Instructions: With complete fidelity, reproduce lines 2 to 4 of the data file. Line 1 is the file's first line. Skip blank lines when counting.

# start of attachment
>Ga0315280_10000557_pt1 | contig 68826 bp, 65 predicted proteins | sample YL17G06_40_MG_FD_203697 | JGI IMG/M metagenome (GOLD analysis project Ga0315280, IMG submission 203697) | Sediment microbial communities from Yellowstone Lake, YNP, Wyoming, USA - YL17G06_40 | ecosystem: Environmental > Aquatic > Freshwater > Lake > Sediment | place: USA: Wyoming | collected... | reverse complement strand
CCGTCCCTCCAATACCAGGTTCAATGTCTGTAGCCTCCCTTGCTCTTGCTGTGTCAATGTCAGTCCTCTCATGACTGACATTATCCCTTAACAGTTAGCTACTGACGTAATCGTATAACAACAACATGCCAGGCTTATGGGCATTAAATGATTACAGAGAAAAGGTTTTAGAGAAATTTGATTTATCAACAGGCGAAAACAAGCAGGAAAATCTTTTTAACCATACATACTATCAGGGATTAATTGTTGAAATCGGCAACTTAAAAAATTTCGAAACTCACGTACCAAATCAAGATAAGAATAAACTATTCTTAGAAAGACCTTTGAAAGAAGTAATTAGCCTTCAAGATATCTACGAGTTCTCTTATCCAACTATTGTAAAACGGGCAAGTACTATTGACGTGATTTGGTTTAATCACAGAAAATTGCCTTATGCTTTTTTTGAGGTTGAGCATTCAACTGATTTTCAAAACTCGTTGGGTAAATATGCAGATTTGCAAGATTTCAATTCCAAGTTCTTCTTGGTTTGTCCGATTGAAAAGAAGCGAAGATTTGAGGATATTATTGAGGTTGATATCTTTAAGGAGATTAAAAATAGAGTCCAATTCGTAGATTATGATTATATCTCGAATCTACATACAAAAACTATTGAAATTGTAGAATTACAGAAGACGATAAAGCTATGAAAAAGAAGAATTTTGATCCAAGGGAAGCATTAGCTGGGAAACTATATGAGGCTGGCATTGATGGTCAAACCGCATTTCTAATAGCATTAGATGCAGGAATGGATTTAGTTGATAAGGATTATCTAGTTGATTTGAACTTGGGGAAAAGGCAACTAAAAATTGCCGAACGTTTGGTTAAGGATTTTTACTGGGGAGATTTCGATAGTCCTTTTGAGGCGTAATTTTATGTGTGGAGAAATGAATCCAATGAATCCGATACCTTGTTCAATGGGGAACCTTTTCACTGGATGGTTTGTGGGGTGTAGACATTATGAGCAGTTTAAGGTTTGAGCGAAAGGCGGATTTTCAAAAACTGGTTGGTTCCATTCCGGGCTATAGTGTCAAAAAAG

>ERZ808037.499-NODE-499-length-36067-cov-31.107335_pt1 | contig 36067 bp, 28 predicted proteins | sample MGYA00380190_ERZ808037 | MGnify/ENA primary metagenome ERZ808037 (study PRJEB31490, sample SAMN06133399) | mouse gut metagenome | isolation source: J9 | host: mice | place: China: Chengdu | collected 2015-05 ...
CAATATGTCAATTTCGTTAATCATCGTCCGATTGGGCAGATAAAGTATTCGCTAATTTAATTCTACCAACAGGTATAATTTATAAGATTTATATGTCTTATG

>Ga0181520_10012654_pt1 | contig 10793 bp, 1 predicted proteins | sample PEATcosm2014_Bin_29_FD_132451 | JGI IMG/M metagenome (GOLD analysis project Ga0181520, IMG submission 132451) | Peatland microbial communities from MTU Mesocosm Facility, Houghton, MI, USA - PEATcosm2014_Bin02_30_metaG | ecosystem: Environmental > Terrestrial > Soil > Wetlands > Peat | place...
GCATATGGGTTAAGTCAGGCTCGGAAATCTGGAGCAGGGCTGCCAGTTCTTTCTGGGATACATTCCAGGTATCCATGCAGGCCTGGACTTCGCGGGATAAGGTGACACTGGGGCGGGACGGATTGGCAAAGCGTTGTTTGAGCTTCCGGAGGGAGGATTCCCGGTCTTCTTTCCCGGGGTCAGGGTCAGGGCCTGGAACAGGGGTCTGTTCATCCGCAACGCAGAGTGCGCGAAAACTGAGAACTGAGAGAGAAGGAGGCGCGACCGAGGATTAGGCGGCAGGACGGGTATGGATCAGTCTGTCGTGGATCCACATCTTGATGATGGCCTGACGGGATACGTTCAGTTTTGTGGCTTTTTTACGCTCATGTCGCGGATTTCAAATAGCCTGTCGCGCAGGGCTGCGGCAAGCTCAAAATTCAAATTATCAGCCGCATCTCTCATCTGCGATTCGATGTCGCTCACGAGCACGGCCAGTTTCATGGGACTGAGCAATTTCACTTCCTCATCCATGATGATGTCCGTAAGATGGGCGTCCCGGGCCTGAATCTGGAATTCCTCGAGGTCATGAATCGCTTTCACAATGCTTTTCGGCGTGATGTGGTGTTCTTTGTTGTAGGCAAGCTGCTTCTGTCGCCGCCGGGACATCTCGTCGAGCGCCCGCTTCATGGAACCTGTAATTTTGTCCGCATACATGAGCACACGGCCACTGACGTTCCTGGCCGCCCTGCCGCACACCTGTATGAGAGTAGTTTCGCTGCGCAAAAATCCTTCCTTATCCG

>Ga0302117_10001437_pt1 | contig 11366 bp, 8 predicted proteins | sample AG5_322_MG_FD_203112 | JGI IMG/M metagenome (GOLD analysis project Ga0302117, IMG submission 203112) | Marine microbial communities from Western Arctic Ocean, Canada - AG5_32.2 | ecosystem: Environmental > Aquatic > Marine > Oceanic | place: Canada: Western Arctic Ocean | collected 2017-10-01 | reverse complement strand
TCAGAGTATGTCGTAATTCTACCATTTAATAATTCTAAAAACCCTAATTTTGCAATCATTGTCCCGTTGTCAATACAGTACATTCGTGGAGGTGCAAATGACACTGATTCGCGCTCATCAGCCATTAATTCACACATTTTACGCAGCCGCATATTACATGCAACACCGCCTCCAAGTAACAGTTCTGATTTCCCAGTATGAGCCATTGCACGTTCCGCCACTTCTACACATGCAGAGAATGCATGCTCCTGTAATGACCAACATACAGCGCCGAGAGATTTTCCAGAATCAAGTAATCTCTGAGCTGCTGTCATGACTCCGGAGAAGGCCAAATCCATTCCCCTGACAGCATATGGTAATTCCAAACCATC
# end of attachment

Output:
CCGTCCCTCCAATACCAGGTTCAATGTCTGTAGCCTCCCTTGCTCTTGCTGTGTCAATGTCAGTCCTCTCATGACTGACATTATCCCTTAACAGTTAGCTACTGACGTAATCGTATAACAACAACATGCCAGGCTTATGGGCATTAAATGATTACAGAGAAAAGGTTTTAGAGAAATTTGATTTATCAACAGGCGAAAACAAGCAGGAAAATCTTTTTAACCATACATACTATCAGGGATTAATTGTTGAAATCGGCAACTTAAAAAATTTCGAAACTCACGTACCAAATCAAGATAAGAATAAACTATTCTTAGAAAGACCTTTGAAAGAAGTAATTAGCCTTCAAGATATCTACGAGTTCTCTTATCCAACTATTGTAAAACGGGCAAGTACTATTGACGTGATTTGGTTTAATCACAGAAAATTGCCTTATGCTTTTTTTGAGGTTGAGCATTCAACTGATTTTCAAAACTCGTTGGGTAAATATGCAGATTTGCAAGATTTCAATTCCAAGTTCTTCTTGGTTTGTCCGATTGAAAAGAAGCGAAGATTTGAGGATATTATTGAGGTTGATATCTTTAAGGAGATTAAAAATAGAGTCCAATTCGTAGATTATGATTATATCTCGAATCTACATACAAAAACTATTGAAATTGTAGAATTACAGAAGACGATAAAGCTATGAAAAAGAAGAATTTTGATCCAAGGGAAGCATTAGCTGGGAAACTATATGAGGCTGGCATTGATGGTCAAACCGCATTTCTAATAGCATTAGATGCAGGAATGGATTTAGTTGATAAGGATTATCTAGTTGATTTGAACTTGGGGAAAAGGCAACTAAAAATTGCCGAACGTTTGGTTAAGGATTTTTACTGGGGAGATTTCGATAGTCCTTTTGAGGCGTAATTTTATGTGTGGAGAAATGAATCCAATGAATCCGATACCTTGTTCAATGGGGAACCTTTTCACTGGATGGTTTGTGGGGTGTAGACATTATGAGCAGTTTAAGGTTTGAGCGAAAGGCGGATTTTCAAAAACTGGTTGGTTCCATTCCGGGCTATAGTGTCAAAAAAG

>ERZ808037.499-NODE-499-length-36067-cov-31.107335_pt1 | contig 36067 bp, 28 predicted proteins | sample MGYA00380190_ERZ808037 | MGnify/ENA primary metagenome ERZ808037 (study PRJEB31490, sample SAMN06133399) | mouse gut metagenome | isolation source: J9 | host: mice | place: China: Chengdu | collected 2015-05 ...
CAATATGTCAATTTCGTTAATCATCGTCCGATTGGGCAGATAAAGTATTCGCTAATTTAATTCTACCAACAGGTATAATTTATAAGATTTATATGTCTTATG